If WWE didn't think of anything past this point, we're in uncharted territory and anything can happen. However, if there is a goal in mind, it's fun to wonder what the end game for these new title-holders will be.
Low Point: SmackDown Women's Championship Match
Bayley and Charlotte Flair have proved themselves capable of some absolutely amazing matches, yet this wasn't one of them.
Just as it started to get rolling, it ended. As if the United States title match wasn't rushed enough, this was even shorter, not even reaching four minutes.
That was commonplace years ago in a different era that WWE is supposedly well beyond, yet here we are with a match that can be boiled down to one maneuver, which was Bayley slowly pushing Flair's head into the exposed turnbuckle.
If a match is going to be quick, it needs to have an impact. This one move was sloppy and ended things too prematurely.
Highlight: Intercontinental Championship Match
On a night that was heavy on heel wins, this was no different, but it told a good enough story to still have legs going forward.
Sami Zayn's annoying interference on the outside came into play multiple times, starting with his microphone babbling and culminating in his distractions.
This allowed Shinsuke Nakamura to take advantage and both avoid a pinfall and strike a swift Kinshasa to retain the title.
The Miz has all the right in the world to claim he deserves another shot at the title, and WWE might have held off on crowning him the champion until SmackDown's October 4 debut on Fox.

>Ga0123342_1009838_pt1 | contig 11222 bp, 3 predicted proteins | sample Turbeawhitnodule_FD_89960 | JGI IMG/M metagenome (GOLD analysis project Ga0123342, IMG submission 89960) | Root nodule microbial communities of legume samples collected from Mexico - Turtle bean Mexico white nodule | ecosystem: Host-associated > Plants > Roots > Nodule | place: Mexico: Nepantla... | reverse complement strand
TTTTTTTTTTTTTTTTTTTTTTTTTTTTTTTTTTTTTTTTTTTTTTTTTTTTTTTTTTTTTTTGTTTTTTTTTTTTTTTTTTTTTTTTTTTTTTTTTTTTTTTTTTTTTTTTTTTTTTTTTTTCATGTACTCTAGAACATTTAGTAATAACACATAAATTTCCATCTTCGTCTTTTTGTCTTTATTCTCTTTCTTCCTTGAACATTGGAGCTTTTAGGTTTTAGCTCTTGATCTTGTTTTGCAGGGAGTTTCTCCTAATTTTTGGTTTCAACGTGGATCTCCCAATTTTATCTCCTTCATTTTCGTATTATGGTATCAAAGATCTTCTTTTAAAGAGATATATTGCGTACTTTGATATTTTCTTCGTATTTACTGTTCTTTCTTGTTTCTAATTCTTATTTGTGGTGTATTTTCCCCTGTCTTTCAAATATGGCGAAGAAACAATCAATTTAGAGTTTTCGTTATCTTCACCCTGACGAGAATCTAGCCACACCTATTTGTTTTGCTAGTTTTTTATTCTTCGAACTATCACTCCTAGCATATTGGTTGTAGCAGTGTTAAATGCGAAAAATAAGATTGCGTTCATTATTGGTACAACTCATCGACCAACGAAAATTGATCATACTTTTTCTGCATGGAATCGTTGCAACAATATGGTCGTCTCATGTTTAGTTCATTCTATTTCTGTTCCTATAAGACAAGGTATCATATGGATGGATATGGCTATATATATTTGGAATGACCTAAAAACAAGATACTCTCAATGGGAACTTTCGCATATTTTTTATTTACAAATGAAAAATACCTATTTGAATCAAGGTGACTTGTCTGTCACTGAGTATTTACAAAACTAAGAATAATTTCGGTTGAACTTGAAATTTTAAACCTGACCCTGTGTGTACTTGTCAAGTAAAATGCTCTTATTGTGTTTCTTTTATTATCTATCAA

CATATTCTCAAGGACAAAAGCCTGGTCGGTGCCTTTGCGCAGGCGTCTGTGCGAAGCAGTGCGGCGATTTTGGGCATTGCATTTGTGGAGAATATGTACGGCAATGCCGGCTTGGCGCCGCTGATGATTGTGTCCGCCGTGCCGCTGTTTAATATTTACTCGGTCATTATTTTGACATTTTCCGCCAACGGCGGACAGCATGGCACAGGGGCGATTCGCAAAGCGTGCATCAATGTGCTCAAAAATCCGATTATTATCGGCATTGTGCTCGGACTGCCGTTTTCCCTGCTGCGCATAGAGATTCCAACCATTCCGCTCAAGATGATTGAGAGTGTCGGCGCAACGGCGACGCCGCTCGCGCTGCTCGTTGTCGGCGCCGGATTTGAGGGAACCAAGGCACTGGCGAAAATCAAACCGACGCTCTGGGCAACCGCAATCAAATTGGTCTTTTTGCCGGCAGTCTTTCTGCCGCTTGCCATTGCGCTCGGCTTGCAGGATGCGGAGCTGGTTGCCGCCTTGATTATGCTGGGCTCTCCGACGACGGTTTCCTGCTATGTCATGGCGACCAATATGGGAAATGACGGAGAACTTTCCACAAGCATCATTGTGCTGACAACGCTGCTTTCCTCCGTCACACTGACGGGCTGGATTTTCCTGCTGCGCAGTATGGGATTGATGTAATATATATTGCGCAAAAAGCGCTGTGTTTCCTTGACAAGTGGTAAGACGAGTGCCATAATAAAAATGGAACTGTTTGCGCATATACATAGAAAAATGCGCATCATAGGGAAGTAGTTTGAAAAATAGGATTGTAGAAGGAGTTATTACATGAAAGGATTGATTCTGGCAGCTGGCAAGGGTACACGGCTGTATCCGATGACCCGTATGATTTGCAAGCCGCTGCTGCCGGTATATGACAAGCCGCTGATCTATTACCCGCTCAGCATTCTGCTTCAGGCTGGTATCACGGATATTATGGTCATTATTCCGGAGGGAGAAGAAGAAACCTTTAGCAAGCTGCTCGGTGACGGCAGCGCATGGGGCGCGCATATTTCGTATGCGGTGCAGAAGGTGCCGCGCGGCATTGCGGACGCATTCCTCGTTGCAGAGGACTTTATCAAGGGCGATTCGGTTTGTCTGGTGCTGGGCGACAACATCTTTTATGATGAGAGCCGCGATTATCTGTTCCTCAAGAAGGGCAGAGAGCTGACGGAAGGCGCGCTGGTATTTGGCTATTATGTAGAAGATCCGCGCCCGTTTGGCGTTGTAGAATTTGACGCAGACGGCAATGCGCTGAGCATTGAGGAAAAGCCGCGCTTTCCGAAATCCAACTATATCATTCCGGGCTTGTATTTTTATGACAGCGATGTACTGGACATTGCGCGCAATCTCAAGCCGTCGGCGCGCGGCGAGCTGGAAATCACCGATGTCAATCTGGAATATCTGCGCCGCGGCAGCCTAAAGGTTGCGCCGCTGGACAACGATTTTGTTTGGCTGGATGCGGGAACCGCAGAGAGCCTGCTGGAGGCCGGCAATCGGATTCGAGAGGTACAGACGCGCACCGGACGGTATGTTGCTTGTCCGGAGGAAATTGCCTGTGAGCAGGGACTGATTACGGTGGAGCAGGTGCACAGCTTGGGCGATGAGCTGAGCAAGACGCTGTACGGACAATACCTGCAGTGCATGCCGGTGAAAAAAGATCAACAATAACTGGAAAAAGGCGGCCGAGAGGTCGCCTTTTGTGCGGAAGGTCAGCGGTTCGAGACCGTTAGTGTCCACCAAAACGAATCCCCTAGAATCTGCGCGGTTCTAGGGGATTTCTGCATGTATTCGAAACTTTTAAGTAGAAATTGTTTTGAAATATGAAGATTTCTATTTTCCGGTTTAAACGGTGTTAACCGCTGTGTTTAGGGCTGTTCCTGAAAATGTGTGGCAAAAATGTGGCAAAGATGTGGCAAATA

That would certainly be a big moment, which will be made even bigger after having watched The Miz get screwed here. If he had won the title on this night, it would have been just another match and not a featured highlight moment.
Highlight: Raw Women's Championship Match
WWE likely didn't want to have the title change hands, nor for Sasha Banks to tap out or be pinned, so everyone was booked into a corner and a non-finish of some sort had to happen.
Thankfully, this was handled well to further push this feud rather than simply stall it. It kept both looking tough and managed to help set up the future.
The Boss was seen tapping out a few times, but she won the match on a technicality by disqualification, so she has grounds to challenge for the title again. Meanwhile, she was the one to introduce the chair to begin with, so Lynch might not have gotten carried away if the fight had remained fair.
Having both Banks and Becky Lynch brawl outside the ring was exciting and set up how there is a need for containment, which is where the Hell in a Cell cage will step in.